Dorsiflexion of the foot is a medical term that refers to the bending of the foot upwards at the ankle. Dorsiflexion is an important movement for activities such as walking, running, and jumping. It allows us to raise our heel off the ground and makes these activities possible.
What Muscles Produce Dorsiflexion?
Dorsiflexion of the foot is produced by three main muscle groups: the tibialis anterior, extensor digitorum longus, and peroneus tertius.
The tibialis anterior is the primary muscle responsible for dorsiflexion. It originates on tibia (shinbone) and inserts on the first metatarsal bone and first cuneiform bone (two bones in the foot). The tibialis anterior muscle acts to bring the foot toward the shin and is used when walking up stairs or slopes.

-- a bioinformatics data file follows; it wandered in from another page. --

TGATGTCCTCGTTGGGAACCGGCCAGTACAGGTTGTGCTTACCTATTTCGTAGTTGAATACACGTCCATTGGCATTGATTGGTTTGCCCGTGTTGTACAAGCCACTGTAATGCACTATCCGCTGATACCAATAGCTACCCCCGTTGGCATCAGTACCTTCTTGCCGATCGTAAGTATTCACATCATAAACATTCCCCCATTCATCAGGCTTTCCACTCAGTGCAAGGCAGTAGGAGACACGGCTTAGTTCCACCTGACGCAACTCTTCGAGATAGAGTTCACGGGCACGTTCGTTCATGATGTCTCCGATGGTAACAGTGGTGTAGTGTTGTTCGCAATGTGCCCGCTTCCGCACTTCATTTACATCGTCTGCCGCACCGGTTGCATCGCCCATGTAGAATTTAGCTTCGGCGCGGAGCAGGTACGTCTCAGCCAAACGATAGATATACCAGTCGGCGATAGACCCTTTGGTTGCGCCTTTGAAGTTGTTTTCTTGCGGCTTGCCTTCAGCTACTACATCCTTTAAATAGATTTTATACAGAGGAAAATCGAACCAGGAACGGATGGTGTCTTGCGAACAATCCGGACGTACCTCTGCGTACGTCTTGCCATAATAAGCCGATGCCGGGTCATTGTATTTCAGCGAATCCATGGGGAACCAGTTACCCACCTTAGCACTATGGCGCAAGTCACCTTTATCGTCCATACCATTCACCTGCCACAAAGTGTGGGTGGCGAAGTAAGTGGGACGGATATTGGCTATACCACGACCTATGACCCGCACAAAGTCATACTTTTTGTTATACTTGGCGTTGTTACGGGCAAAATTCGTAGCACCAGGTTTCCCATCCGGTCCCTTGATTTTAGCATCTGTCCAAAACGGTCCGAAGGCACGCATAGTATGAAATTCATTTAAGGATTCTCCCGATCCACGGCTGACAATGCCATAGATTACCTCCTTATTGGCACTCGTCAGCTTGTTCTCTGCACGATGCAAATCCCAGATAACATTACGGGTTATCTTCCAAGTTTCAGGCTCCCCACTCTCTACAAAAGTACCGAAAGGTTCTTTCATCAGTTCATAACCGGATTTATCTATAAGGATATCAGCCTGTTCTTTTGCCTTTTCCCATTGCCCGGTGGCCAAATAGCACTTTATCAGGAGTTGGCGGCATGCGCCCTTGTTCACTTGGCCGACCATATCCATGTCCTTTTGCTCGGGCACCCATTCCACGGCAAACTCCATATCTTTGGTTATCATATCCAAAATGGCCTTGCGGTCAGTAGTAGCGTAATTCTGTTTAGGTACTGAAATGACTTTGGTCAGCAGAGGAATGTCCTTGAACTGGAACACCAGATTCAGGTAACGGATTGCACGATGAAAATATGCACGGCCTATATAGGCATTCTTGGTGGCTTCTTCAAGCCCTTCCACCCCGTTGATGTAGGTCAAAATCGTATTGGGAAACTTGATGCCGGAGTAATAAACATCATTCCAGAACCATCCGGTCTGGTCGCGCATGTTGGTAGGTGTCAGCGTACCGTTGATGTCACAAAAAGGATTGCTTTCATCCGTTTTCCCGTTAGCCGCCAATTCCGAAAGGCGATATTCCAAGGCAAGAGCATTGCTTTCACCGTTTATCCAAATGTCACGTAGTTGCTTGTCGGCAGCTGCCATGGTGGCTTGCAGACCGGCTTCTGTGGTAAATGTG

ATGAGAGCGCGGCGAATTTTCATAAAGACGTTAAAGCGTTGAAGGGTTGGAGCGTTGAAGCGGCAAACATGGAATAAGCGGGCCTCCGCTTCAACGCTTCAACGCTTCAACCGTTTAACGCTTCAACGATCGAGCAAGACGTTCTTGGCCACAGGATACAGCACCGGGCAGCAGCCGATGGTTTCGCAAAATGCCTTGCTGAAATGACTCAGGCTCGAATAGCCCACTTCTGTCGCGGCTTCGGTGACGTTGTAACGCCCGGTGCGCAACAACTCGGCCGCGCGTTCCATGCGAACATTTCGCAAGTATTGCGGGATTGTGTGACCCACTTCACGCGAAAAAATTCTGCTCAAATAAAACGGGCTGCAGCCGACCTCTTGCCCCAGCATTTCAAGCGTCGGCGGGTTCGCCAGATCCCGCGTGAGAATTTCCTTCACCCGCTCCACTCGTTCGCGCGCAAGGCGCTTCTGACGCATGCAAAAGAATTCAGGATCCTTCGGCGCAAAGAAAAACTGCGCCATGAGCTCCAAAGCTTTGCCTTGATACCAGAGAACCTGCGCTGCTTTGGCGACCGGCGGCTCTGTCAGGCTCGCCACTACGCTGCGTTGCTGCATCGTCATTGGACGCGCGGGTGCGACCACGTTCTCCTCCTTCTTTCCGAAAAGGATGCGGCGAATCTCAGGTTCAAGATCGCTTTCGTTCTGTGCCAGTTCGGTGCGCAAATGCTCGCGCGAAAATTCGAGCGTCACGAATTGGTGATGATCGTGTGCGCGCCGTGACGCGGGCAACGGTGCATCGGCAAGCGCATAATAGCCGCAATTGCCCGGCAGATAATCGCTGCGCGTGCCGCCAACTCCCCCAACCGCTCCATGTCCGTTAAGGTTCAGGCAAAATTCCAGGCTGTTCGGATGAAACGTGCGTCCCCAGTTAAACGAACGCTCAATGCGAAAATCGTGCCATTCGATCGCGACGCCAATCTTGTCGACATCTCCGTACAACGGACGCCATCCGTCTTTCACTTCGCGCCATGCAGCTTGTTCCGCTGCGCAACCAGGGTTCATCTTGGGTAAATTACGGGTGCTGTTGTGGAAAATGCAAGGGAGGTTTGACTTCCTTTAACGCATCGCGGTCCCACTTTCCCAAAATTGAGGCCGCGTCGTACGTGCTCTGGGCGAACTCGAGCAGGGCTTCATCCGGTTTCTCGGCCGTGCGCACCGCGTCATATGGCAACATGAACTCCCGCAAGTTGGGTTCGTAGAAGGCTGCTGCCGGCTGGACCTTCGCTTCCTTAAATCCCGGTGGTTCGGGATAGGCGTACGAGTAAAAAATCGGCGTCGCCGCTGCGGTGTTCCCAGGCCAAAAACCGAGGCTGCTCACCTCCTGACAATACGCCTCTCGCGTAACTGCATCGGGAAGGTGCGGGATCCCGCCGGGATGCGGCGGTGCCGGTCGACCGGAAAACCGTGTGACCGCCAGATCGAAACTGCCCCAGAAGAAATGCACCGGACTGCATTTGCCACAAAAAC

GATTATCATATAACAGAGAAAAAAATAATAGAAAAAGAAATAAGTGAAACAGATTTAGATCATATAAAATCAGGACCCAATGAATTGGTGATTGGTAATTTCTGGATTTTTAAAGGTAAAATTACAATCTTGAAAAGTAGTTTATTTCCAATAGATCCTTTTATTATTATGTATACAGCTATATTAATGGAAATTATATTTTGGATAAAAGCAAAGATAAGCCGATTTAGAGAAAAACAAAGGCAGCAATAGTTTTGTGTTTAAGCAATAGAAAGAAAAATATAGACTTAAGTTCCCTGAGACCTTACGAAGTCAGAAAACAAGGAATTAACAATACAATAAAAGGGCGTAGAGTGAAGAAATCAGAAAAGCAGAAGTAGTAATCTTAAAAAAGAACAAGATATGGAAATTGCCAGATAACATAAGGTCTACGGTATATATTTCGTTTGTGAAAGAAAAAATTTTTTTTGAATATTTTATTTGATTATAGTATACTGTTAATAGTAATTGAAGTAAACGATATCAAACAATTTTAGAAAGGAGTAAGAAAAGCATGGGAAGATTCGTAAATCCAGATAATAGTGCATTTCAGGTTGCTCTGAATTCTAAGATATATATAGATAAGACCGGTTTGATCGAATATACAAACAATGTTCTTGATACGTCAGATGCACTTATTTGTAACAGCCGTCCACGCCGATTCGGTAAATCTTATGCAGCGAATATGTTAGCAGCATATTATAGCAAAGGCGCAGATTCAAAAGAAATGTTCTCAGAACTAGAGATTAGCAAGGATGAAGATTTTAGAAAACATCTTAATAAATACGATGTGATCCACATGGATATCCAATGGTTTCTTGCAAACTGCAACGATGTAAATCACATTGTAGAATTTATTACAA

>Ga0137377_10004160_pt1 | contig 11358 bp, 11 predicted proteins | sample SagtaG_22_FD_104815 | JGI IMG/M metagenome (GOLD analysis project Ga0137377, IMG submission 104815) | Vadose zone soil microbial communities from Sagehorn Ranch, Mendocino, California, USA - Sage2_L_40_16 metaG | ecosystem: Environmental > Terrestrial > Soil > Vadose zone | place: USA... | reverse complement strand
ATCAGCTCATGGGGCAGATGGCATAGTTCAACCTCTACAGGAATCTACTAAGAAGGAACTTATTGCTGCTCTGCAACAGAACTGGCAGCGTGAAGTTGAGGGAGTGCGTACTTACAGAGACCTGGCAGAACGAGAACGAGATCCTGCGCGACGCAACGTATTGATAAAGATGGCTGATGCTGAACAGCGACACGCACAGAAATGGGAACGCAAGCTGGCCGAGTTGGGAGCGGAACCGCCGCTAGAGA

The extensor digitorum longus muscle also originates on the leg and inserts on top of several bones in the foot. This muscle extends all four toes and assists in dorsiflexion.
The peroneus tertius muscle arises from the fibula and inserts into the fifth metatarsal bone. This muscle everts (turns outwards) the foot and also aids in dorsiflexion.
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